National security affairs analyst Ehud Eilam examines the strategy of containment in the Middle East as it is currently pursued. For the United States, containment is a way to avoid war with Iran and thwart its nuclear weapons program. For Israel it has been a way to prevent a confrontation with the Palestinians in both the Gaza Strip and the West Bank.
In other cases containment is meant to weaken a foe without starting a war, as Israel did by bombing shipments of weapons to Hezbollah. Containment was also part of the war in Syria—because the West lacked the ability to overthrow Bashar al-Assad, though it cost the civilian population there dearly. Egypt has been trying to contain both its enormous economic hardships and ISIS, primarily in the Sinai Peninsula.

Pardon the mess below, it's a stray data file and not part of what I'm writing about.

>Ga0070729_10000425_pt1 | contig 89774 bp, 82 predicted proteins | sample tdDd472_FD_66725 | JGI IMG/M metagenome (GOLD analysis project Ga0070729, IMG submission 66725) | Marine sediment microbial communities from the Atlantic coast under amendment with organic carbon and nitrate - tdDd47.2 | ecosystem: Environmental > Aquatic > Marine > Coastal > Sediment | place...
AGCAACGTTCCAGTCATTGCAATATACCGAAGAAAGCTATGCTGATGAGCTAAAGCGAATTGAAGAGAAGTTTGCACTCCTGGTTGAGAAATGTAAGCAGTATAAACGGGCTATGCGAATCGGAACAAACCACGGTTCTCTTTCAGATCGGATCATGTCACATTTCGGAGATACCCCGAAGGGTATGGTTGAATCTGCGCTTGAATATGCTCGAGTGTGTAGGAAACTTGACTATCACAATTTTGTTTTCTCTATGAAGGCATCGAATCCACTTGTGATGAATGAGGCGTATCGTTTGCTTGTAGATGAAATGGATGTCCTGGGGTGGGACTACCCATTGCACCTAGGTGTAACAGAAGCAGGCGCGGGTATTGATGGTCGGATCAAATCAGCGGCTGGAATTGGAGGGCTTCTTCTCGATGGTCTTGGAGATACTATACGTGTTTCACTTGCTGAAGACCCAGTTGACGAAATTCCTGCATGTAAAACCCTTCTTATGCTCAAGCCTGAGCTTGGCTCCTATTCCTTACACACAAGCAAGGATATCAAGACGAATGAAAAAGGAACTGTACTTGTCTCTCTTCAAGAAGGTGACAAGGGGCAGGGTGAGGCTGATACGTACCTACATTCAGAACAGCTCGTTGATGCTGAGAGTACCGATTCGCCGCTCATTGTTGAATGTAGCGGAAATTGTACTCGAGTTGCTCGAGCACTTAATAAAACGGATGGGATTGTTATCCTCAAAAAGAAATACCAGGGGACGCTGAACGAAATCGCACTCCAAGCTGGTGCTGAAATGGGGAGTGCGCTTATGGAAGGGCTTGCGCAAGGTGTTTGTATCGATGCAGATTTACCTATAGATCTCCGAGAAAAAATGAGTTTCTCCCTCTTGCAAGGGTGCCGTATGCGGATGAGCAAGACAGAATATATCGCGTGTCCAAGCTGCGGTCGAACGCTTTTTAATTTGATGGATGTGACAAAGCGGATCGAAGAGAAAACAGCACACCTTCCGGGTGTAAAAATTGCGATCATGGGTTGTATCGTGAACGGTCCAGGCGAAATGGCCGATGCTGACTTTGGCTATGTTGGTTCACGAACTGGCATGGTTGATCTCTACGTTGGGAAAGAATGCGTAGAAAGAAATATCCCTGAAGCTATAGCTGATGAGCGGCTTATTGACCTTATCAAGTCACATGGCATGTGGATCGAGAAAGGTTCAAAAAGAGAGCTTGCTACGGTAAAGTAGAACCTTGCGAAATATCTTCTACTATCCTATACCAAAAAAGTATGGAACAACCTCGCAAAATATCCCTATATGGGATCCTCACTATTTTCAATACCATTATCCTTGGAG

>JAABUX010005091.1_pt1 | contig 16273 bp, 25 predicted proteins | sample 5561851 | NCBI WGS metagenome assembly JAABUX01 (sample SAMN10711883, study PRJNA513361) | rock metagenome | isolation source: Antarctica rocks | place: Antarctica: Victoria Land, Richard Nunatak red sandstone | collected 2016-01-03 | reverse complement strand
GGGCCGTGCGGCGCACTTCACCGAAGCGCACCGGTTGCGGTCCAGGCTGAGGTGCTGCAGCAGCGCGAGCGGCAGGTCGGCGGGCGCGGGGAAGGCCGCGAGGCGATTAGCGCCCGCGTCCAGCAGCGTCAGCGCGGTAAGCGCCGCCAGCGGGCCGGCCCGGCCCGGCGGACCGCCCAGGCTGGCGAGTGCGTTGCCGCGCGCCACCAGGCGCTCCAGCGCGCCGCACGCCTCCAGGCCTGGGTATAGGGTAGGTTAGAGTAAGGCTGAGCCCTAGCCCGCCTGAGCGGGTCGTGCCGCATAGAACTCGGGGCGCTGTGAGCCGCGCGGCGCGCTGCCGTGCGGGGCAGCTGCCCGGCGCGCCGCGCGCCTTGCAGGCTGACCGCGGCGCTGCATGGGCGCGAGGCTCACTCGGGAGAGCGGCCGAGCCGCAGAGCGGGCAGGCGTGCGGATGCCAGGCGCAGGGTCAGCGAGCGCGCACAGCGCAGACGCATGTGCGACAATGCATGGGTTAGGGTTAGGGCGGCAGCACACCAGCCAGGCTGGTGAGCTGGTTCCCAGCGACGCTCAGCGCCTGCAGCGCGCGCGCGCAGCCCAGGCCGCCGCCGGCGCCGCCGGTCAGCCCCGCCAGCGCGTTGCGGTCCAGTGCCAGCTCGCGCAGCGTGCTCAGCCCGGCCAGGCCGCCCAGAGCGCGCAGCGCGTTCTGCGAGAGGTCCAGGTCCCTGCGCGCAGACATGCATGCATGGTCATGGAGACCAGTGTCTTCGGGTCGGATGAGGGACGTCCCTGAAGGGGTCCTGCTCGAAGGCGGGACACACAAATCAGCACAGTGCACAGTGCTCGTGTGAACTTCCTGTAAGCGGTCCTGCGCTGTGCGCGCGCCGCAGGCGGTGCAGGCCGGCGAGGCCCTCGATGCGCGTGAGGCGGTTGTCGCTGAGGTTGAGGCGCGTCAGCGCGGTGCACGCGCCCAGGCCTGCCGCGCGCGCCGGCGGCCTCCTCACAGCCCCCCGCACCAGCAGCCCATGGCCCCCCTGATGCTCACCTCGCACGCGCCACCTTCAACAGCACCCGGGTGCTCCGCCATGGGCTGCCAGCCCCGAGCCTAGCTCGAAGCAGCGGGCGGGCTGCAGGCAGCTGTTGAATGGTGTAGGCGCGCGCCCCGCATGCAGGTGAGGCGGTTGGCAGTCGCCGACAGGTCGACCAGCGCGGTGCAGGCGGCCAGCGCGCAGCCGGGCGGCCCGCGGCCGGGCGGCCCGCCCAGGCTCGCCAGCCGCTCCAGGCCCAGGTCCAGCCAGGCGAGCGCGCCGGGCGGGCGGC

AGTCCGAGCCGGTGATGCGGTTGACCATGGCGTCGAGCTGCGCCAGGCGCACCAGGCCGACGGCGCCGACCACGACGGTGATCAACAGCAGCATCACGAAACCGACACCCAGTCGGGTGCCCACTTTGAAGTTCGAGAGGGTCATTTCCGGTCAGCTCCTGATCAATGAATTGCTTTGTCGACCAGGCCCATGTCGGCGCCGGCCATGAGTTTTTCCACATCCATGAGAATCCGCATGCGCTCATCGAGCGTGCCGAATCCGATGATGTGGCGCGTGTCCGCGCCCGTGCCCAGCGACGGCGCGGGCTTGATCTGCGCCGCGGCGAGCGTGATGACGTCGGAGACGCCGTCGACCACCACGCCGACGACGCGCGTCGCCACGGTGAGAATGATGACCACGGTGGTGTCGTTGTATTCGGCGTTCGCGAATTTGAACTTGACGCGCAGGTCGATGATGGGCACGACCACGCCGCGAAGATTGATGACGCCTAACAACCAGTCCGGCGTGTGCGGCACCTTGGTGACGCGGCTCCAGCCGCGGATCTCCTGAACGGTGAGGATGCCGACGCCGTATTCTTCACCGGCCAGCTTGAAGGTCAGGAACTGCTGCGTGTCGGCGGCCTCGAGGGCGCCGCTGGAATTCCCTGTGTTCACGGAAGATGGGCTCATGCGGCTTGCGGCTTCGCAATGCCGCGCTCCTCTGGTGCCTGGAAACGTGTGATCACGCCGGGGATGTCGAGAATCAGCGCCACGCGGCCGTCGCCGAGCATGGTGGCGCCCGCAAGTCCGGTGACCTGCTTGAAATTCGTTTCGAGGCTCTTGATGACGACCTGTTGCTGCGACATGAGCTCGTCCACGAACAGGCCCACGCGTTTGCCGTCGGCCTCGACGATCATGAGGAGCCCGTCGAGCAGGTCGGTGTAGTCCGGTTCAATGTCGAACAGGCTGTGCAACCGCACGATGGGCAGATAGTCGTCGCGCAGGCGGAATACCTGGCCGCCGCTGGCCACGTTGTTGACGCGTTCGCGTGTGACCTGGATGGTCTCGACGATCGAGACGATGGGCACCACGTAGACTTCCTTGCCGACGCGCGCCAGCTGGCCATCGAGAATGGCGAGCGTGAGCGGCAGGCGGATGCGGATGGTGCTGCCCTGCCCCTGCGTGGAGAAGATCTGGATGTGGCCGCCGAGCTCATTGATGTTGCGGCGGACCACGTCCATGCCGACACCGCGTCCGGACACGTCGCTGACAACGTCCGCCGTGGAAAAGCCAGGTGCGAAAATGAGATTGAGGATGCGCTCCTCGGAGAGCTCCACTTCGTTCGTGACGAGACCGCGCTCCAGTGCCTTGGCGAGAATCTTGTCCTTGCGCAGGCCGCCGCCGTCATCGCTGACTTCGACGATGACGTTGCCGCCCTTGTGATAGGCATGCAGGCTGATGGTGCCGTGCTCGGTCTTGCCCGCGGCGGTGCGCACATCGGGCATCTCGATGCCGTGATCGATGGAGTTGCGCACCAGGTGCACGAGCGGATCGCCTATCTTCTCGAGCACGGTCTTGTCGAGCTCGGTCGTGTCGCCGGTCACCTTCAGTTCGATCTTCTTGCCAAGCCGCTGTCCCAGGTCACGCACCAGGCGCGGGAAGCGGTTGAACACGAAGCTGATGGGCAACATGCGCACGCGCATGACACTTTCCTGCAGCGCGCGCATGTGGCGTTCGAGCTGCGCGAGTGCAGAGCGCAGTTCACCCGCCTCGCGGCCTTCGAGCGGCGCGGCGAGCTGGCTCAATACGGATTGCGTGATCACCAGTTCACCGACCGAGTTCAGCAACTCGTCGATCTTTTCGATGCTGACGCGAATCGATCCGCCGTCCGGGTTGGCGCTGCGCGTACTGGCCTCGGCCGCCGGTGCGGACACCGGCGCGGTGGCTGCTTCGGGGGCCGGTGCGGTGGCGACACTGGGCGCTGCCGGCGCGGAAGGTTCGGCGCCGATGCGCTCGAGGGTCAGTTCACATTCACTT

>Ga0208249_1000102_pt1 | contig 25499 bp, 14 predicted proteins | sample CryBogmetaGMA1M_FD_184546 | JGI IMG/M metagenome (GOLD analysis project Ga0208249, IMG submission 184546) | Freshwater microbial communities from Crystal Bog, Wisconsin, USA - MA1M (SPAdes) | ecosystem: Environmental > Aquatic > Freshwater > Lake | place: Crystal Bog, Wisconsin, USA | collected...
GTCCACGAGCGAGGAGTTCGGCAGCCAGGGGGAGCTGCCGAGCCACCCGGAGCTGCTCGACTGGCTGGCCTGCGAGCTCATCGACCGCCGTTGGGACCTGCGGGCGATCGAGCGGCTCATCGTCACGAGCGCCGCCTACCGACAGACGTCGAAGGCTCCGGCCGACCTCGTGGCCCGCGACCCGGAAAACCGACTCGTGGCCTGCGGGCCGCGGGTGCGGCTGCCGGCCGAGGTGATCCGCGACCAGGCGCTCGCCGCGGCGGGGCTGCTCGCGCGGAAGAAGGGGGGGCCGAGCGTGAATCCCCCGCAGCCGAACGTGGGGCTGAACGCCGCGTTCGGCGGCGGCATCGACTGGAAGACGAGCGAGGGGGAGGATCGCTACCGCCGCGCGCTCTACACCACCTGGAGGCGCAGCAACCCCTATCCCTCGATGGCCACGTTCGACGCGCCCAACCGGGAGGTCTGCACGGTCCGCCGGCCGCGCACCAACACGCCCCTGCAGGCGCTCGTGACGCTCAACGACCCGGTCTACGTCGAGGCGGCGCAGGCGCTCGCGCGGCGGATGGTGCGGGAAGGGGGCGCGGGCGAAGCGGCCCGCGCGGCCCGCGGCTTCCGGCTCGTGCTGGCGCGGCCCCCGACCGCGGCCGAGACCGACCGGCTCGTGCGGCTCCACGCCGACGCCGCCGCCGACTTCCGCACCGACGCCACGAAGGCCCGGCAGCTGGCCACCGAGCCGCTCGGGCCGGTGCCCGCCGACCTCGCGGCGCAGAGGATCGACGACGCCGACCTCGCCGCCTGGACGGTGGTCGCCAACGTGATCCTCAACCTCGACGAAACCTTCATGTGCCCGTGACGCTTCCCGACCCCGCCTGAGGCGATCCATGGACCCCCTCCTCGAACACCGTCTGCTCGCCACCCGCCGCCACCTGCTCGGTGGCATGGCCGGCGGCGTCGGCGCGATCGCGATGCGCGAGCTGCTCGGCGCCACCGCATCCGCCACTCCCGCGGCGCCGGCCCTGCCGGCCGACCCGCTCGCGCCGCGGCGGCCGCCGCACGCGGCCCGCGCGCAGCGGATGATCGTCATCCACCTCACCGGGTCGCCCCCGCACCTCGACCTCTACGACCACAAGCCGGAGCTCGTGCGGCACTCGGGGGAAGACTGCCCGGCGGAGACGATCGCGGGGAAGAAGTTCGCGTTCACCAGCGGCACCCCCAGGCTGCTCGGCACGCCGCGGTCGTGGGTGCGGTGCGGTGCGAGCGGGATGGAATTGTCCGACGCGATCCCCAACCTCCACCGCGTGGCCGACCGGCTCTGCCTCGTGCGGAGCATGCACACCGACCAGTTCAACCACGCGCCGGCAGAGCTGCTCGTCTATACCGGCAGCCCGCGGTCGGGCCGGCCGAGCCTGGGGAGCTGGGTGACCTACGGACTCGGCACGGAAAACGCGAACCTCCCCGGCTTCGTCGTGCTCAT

Ultimately Eilam provides important and timely insights into the Middle East’s perennially fluid and volatile political environment. His insights and analyses will be of interest not least in the corridors of power both here and abroad.